What is your definition of success?
If you’re anything like me…
If you’re an accomplisher…
If you’re a high achiever…
Then you thrive on challenges and getting results. By the time I was 24, I was a successful financial advisor and, shortly after that, became my company’s youngest branch manager. My life was the adventure of constantly attaining higher goals and making more money than the men in my field.
Like a horse with blinders, I was completely focused on what was ahead, what I could get done, and the next milestone to conquer so I could receive the attention I craved. With each new achievement came another surge of adrenaline, my mind sent out signals of gratification, triggering dopamine sensors, and encouraging happiness.
Yet the recognition and the highs were short-lived, so I constantly needed another “success” fix. Because each new accomplishment rewarded me with the feeling of success and, therefore, happiness. However, the relationship between success and happiness is more complicated than merely an action gratified by a feeling.
Is your happiness driven by an ongoing series of one-time successes?
If the foundation of your happiness is ongoing achievement, it may be time to delve into what will bring you long-lasting happiness.
There are three basic types of happiness: pleasure, passion, and purpose. Pleasure gives you an instant reward such as a tasty meal or a great song. Although pleasure is important to your well-being, it doesn’t provide long-term joy. Passion comes from being part of something you love – creating art, participating in a group activity, or enjoying your favorite sport – and can bring more consistent joy. The third type of happiness is purpose. To have a purpose is to find greater meaning in your existence. This can evoke a deep sense of fulfillment and an innate feeling of joy.
When happiness is based on the rush of excitement from accomplishment, it provides pleasure yet not necessarily passion or purpose. When that moment of happiness is over, you must move on to the next accomplishment, then the next after that to continue to feel happiness. There are more effective and longer lasting ways to find happiness. When you expand beyond the inclination to check boxes, a deeper and more meaningful sense of happiness will emerge.
As you redefine what success means for you, incorporate all three types of happiness into your journey. Pleasure may be the only type of happiness gained from what you currently consider “success”. When you shift your definition of success to include passion and purpose, you will possess a roadmap to true happiness.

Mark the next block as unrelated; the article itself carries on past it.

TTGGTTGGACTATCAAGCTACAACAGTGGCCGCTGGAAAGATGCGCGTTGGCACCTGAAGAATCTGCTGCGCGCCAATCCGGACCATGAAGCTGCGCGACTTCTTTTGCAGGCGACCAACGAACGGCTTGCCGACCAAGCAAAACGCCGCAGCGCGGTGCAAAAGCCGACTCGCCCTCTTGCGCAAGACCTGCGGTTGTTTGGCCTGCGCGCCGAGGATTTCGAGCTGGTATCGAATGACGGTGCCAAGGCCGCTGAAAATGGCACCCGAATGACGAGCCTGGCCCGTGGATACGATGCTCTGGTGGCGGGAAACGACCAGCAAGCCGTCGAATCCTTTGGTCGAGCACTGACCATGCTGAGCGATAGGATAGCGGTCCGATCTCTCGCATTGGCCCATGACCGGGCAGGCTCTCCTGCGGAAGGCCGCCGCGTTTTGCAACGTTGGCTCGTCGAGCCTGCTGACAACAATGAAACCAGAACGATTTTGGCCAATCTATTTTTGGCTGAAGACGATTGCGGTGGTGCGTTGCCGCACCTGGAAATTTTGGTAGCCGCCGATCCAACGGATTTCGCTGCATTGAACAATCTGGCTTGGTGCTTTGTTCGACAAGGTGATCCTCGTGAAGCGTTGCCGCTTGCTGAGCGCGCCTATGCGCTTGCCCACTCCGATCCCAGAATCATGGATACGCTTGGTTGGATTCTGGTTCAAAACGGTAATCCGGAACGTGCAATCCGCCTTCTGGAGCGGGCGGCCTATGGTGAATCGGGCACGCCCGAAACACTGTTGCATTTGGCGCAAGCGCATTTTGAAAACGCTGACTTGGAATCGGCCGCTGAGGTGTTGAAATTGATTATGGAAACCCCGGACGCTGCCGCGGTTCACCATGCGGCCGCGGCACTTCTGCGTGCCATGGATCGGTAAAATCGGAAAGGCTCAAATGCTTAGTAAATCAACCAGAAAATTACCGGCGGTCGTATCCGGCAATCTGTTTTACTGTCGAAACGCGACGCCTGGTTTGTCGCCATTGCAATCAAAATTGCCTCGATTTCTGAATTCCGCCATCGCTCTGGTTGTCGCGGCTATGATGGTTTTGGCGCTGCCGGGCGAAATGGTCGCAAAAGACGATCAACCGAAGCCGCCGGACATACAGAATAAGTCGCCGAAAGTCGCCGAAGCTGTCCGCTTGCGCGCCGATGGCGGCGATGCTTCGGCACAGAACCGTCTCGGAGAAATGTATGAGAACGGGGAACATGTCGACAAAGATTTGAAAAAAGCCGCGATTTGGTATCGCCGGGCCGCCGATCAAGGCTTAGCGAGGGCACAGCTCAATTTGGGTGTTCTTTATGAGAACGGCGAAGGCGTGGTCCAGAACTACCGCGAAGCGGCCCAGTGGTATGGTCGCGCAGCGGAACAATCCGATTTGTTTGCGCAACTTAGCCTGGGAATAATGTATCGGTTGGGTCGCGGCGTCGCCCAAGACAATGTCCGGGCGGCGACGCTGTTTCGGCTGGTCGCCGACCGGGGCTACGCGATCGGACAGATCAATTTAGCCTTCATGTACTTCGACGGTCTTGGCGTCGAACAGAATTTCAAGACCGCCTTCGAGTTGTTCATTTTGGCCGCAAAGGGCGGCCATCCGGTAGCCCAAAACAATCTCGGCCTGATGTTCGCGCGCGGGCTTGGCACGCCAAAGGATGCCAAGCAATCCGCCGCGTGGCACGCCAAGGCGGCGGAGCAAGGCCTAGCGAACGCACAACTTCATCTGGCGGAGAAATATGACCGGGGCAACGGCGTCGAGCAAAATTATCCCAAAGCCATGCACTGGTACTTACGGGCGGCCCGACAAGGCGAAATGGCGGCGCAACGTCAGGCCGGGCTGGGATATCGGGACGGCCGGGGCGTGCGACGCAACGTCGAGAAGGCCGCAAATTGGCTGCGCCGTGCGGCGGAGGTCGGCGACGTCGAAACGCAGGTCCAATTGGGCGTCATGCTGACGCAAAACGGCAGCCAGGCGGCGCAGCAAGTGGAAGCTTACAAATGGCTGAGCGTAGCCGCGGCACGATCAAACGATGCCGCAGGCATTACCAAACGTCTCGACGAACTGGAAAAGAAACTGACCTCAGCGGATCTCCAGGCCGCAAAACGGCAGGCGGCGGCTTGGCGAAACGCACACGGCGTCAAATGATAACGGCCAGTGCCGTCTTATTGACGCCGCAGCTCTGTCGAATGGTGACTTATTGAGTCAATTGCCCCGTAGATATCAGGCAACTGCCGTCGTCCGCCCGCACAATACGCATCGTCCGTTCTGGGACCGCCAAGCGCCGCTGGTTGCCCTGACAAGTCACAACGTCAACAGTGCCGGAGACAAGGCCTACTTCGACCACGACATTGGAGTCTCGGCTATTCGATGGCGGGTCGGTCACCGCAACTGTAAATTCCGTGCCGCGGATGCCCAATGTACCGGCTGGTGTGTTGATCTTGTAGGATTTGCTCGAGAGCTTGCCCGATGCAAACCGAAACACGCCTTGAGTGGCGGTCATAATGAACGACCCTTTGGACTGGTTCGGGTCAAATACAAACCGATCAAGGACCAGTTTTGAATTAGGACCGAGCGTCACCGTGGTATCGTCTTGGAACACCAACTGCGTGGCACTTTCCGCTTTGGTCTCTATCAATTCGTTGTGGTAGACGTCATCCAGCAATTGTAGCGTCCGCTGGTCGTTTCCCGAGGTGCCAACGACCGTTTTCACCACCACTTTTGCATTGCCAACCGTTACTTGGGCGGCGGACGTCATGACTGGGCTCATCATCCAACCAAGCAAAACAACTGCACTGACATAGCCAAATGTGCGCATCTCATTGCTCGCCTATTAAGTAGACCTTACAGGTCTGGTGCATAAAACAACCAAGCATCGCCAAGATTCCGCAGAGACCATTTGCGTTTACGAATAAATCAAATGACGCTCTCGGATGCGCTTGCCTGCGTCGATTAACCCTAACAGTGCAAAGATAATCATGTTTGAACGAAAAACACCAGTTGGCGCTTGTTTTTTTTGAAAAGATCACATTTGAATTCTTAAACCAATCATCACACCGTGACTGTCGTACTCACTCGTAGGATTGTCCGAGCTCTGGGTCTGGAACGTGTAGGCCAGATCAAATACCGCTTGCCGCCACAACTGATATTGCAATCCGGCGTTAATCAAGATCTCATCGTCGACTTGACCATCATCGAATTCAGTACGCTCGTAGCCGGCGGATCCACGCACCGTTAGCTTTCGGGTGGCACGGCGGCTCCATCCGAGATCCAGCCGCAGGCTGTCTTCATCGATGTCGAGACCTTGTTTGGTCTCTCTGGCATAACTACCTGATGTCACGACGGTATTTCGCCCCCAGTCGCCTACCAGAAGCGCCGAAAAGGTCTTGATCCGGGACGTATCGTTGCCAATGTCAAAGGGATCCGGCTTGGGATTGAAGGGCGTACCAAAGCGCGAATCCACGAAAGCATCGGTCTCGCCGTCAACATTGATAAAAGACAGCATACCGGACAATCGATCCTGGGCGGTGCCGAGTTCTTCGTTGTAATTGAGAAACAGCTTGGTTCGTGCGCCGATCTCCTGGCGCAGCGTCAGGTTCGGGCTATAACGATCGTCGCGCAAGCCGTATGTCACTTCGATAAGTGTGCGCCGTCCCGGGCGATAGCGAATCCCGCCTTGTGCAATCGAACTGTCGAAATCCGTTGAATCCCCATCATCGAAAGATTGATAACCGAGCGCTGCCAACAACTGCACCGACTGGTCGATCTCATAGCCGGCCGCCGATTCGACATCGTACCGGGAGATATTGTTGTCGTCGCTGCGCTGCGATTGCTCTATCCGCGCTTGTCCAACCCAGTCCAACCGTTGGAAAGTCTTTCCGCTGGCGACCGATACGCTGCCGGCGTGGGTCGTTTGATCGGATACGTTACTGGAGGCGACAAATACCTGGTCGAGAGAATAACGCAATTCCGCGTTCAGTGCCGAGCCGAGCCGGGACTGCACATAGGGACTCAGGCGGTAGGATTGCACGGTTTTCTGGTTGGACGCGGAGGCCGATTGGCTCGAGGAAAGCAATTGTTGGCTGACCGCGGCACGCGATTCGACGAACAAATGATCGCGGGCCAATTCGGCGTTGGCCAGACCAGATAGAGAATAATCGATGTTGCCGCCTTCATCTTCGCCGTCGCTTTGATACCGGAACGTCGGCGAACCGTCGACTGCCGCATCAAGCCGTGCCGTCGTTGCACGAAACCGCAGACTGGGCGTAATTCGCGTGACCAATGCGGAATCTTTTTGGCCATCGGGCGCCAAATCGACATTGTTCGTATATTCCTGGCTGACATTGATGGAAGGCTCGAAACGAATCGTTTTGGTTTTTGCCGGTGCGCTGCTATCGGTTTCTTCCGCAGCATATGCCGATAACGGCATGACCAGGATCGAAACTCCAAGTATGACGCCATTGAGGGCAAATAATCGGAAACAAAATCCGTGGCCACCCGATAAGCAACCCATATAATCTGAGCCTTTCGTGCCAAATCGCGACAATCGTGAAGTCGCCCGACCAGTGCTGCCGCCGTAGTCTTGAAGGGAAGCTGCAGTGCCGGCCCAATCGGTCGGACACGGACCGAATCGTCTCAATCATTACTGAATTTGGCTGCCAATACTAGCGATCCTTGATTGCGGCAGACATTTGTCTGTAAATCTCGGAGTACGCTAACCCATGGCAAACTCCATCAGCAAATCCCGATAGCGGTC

Evoke passion and purpose in your life by redefining your idea of success.
Step #1 – Categorize
Separate your life into categories. I consider the foundational Fs: faith, family, friendships, finance, fitness, fulfillment, and fun. Choose those that are most predominant in your life or use them all. You may even find that as you look at these categories, there’s some overlap.
Eating habits, exercise, and care for your mind and body.
How you earn and manage your money.
How you manage your relationships.
How you support and care for your spirit.
Step #2 – Create new goals
Create new goals for these categories that include passion and purpose.
This could look like:
Joining a sports team or group activity with friends or coworkers. Being part of a group will ignite passion towards your health goals.
Pursuing additional education and expanding your expertise to get a raise, a promotion, or to become an entrepreneur doing something you truly love and with greater purpose.
Putting more energy into deepening your relationships allows you to experience greater passion and supports your emotional needs.
As you redefine your goals to include passion and purpose, your idea of success may change form. This shift in perspective can provide you with a roadmap to happiness. However, redefining success may not necessarily be a smooth ride. Whenever you make changes, it’s not unusual to experience challenges or setbacks.
As you define your new meaning for success you may notice…
Look at obstacles as opportunities to grow and build upon your passion for change.
Redefining what success means to you may lead down a road with twists and turns. It may mean a shifting in direction to explore different areas and try new ideas before one feels right.
Comparison or judgment
Just because someone else appears happy in their success doesn’t mean you’ll be happy with what they have. Stay focused on yourself without judgment and release the desire to compare your journey with others.
Success looks different to each individual. What matters most is that your definition of success brings you joy. As you uplevel your goals to include passion and purpose, your idea of success may change form and provide your roadmap to true happiness. To receive my top 8 strategies for increasing your happiness, click here for my new Tip Sheet: 8 Simple Strategies for Greater Passion And Purpose.